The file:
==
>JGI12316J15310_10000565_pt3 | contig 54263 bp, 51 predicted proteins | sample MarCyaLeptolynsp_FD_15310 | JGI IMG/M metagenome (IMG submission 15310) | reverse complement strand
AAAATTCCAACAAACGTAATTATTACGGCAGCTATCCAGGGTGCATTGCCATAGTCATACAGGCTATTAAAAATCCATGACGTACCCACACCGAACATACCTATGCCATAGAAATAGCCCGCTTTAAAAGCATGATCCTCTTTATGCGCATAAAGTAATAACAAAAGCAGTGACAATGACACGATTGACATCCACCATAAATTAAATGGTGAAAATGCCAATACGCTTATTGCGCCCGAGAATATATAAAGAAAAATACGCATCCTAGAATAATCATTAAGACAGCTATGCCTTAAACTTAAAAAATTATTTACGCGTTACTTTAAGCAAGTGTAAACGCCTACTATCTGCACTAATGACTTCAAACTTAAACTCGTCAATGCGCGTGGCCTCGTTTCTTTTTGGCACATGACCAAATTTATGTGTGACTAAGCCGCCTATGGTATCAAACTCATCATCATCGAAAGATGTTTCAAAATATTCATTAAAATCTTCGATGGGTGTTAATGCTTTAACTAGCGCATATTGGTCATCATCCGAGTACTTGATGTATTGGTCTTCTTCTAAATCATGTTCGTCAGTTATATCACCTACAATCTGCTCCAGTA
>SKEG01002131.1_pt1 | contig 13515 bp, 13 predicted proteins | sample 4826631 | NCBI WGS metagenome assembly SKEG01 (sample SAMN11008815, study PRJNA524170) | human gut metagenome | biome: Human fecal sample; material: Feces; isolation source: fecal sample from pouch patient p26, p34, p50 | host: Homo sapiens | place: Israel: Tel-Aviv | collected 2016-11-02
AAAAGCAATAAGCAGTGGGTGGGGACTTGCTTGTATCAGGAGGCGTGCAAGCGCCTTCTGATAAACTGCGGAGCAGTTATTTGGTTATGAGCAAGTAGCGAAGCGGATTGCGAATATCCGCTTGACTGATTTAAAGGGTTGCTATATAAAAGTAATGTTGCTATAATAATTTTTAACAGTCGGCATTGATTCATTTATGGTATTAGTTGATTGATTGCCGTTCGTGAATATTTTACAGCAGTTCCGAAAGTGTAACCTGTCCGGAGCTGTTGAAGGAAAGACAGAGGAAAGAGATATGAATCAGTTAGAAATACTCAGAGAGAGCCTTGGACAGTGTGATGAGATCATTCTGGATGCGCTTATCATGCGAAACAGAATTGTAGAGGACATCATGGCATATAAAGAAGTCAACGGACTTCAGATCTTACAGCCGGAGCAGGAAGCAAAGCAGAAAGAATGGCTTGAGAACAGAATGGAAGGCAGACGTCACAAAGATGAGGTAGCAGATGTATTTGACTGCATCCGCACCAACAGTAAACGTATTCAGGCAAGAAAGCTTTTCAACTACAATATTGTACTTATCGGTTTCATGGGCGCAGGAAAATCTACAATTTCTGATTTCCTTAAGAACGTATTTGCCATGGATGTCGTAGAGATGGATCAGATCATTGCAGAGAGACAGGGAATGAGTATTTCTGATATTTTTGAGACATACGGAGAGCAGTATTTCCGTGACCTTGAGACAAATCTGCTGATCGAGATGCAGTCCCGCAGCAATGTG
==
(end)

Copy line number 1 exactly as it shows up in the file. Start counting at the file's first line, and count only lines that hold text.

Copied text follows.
>JGI12316J15310_10000565_pt3 | contig 54263 bp, 51 predicted proteins | sample MarCyaLeptolynsp_FD_15310 | JGI IMG/M metagenome (IMG submission 15310) | reverse complement strand